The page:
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SEGH Member participated in the Antarctic Circumpolar Expedition

02 July 2017
Francois De Vleeschouwer, researcher at EcoLab, (CNRS, Toulouse France) and SEGH secretary, had the opportunity to embark onboard the RV Akademik Treshnikov to participate in the ACE Expedition


François De Vleeschouwer, researcher at EcoLab, (CNRS, Toulouse France) and SEGH secretary, had the opportunity to embark onboard the RV Akademik Treshnikov to participate in the ACE Expedition. From December 2016 to March 2017, scientific teams from all over the world joined into an unprecedented expedition around Antarctica. From biology to climatology to oceanography, researchers from 22 selected projects worked on a number of interrelated fields revolving around Antarctica.

 

François De Vleeschouwer is involved in a British Antarctic Survey-supervised project dealing with « Measuring the changes in the ocean’s capacity to absorb CO2 ». Concentrations of CO2 in the atmosphere have increased since 1750 AD as a result of human activity. This is linked to warming of the atmosphere and oceans, changes in climate, recession of ice sheets and sea level rise. More than one quarter of this CO2 is absorbed by the oceans; the Southern Ocean accounting for 43%. The capacity of the Southern Ocean to absorb CO2 has recently been limited (according to some models) by an increase in the strength of the Southern Hemisphere Westerly Winds (SHW), which draw CO2 saturated waters back to the surface. This will potentially drive up atmospheric greenhouse gases and accelerate rates of global warming.Reconstructing past changes in the SHW and their impact on the oceanic CO2 sink is therefore a major priority for palaeoclimate science.

 

François De Vleeschouwer participated to the leg 2 of the ACE navigation from Hobart, Tasmania to Punta Arenas, Chile. After an unfortunate storm that obliged the expedition to cancel the sampling at Macquarie Island, the boat navigated throuhgh Antarctic waters to then cross the Drake’s Passage. F. De Vleeschouwer sampled soils, mosses and peatlands on various islands from the Antarctic (Scott, Maher, Lauft, Siple) and sub-Antarctic (Diego Ramirez Archipelago).

 

The main objective of this project is to determine the Holocene (last 12000 yrs) changes in the strength of the SHW over the Southern Ocean by generating records of wind-driven aerosols and other proxies in sediment records from lakes and bogs on the west coasts of sub-Antarctic islands and, These data will be further used in global climate models to test if past changes in the SHW explain past variations in atmospheric CO2.

Further information can be found on : http://spi-ace-expedition.ch/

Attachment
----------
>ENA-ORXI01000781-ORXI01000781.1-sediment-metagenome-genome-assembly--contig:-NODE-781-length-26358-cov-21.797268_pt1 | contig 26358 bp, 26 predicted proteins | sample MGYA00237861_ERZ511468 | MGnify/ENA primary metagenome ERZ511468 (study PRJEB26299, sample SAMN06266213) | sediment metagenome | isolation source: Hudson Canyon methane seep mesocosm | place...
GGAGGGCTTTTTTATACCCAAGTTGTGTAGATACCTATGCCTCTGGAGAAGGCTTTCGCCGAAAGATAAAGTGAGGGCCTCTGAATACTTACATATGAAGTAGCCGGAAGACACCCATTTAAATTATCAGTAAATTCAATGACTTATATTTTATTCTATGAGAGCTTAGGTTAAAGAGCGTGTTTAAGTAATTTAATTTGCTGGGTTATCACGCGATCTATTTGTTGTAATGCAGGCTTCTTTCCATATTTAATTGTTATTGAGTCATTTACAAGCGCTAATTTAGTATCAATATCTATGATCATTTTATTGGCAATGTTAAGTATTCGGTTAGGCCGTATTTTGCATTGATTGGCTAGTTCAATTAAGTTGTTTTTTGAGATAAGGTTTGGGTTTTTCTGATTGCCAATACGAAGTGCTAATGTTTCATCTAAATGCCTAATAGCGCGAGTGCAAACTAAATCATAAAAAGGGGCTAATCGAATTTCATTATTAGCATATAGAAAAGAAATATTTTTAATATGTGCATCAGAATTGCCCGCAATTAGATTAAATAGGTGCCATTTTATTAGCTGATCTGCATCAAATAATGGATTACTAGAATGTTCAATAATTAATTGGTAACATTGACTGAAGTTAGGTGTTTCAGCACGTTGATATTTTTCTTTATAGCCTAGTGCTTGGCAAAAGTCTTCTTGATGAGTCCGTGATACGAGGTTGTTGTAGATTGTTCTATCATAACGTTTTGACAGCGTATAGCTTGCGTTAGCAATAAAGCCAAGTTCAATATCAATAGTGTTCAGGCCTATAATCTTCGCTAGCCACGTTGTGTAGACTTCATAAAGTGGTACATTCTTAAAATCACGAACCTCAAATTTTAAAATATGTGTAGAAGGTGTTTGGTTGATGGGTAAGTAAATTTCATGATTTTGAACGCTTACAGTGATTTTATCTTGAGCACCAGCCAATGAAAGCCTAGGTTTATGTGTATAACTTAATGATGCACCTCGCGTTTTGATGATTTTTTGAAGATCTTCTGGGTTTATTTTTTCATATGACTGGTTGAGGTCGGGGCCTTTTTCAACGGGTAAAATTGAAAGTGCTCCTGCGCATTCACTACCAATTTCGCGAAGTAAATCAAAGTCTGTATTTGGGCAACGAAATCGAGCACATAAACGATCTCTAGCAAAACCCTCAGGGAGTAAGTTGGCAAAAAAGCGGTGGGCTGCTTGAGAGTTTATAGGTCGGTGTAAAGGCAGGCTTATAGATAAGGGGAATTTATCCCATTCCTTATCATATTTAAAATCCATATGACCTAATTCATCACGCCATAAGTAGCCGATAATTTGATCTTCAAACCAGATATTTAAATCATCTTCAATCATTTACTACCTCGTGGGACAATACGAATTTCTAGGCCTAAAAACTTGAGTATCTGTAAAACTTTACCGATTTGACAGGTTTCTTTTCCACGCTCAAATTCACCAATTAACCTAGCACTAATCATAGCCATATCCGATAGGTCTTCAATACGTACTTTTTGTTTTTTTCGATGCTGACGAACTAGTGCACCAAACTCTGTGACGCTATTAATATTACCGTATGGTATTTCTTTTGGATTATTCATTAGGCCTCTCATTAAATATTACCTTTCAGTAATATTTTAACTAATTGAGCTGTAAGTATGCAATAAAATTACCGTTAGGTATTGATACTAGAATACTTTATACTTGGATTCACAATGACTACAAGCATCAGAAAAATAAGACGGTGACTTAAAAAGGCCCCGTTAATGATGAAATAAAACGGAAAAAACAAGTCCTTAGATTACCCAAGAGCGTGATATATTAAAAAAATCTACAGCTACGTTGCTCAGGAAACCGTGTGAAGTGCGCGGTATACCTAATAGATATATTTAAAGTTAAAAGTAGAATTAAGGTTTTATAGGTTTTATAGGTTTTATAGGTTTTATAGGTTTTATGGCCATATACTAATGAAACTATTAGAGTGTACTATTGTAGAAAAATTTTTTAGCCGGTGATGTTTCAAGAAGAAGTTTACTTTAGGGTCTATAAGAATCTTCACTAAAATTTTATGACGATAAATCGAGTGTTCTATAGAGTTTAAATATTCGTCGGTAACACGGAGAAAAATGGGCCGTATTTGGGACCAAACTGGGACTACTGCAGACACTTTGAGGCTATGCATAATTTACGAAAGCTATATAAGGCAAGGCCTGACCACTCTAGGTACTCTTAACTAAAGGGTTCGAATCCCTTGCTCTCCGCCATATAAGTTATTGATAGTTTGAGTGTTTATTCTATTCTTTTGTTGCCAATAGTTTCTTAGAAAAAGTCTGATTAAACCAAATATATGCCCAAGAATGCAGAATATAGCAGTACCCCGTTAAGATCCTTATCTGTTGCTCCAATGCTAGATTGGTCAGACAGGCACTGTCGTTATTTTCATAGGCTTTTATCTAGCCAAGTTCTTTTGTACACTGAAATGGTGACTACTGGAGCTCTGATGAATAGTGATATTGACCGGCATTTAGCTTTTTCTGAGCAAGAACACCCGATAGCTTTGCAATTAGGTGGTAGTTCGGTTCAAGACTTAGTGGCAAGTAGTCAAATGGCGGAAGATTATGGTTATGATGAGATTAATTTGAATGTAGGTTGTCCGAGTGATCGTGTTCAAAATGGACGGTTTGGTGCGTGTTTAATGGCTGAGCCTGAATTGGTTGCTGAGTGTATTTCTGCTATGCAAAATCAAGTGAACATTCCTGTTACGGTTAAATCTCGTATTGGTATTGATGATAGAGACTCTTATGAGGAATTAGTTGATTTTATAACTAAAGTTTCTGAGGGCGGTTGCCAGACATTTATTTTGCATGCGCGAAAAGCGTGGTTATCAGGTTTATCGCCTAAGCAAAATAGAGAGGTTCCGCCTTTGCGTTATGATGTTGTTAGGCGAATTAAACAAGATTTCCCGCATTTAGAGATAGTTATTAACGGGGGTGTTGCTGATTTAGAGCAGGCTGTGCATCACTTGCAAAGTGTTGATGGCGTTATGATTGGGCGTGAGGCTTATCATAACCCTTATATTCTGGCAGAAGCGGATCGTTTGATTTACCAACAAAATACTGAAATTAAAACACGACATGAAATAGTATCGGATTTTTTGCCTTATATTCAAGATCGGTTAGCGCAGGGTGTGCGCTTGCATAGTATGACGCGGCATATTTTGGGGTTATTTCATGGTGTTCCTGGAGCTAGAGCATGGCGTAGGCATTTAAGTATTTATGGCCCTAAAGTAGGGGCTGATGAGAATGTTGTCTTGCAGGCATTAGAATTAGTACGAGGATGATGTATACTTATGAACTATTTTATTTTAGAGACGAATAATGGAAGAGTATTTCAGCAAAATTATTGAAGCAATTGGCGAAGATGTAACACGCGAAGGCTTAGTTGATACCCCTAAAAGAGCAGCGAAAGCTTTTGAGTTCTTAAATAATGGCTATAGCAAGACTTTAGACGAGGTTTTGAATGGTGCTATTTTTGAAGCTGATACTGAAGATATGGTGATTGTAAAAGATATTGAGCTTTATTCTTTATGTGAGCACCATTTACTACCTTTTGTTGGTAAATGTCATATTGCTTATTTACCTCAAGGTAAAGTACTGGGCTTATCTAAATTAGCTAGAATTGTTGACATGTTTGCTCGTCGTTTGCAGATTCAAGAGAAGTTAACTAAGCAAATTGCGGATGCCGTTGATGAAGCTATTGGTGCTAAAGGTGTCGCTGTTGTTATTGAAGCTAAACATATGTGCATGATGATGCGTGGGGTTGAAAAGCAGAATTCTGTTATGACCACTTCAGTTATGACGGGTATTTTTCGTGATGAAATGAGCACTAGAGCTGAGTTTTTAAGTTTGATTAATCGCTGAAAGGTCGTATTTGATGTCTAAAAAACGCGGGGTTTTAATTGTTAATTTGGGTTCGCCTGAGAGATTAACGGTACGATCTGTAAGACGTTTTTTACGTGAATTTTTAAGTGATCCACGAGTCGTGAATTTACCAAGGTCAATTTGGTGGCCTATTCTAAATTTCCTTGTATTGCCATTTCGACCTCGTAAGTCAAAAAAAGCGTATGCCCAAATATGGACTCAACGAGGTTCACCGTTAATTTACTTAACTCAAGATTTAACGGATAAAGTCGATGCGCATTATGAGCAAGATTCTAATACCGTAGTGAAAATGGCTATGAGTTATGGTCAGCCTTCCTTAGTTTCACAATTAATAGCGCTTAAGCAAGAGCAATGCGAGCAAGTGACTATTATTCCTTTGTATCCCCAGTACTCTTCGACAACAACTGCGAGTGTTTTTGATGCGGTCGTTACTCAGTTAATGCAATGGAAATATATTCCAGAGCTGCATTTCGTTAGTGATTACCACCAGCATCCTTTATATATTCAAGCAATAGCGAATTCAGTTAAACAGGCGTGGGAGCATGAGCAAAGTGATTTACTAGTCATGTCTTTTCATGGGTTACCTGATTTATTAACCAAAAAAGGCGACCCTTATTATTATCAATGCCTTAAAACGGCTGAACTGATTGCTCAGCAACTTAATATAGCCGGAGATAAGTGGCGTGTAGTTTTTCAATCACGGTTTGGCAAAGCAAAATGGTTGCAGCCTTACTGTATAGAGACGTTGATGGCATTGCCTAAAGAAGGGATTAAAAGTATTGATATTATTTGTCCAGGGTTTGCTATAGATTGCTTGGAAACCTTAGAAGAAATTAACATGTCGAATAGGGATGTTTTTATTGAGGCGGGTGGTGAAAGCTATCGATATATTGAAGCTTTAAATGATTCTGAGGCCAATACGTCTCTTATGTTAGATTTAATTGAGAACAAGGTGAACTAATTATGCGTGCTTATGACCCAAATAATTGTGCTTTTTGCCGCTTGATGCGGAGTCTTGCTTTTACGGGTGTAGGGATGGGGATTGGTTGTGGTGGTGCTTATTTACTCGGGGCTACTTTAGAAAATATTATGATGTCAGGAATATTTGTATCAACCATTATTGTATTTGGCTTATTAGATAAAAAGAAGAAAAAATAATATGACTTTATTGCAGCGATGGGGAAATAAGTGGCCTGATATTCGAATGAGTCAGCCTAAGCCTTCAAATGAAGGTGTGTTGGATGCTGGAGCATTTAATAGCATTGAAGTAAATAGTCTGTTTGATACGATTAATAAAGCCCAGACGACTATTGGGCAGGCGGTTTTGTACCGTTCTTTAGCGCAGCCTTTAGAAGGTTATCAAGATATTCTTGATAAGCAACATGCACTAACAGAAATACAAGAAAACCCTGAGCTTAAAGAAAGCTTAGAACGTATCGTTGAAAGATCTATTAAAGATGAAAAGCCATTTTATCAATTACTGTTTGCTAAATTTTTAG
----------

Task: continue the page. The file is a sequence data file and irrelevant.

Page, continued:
Francois de Vleeschouwer, CNRS, Toulouse, France

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    Assessment of street dust is an invaluable approach for monitoring atmospheric pollution. Little information is available on the size distribution of contaminants in street dusts and urban soils, and it is not known how the population density would influence them. This research was carried out to assess the size distribution of trace metal(loid)s in street dust and urban soil, and to understand how population density might influence the size-resolved concentration of metal(loid)s. Three urban areas with a high, medium and low population density and a natural area were selected and urban soil and street dust sampled. They were fractionated into 8 size fractions: 2000–850, 850–180, 180–106, 106–50, 50–20, 20–10, 10–2, and < 2 µm. The concentration of Pb, Zn, Cu, Cd, Cr, Ni, As, and Fe was determined, and enrichment factor and grain size fraction loadings were computed. The results indicated that the concentration of Pb, Zn, Cu, Cd, and Cr was highly size dependent, particularly for particles < 100 µm, especially for street dust. Low concentrations of Ni and As in street dust and urban soil were size and population density independent. Higher size dependency of the metals concentration and the higher degree of elemental enrichment in the street dust fractions than the urban soils indicate higher contribution of human-induced pollution to the dust. Findings also confirm the inevitability of size fractionation when soils or dusts are environmentally assessed, particularly in moderately to highly polluted areas. Otherwise, higher concentrations of certain pollutants in fine-sized particles might be overlooked leading to inappropriate decisions for environmental remediation.

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    Abstract

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  • Concentration, fractionation, and ecological risk assessment of heavy metals and phosphorus in surface sediments from lakes in N. Greece 2020-01-13

    Abstract

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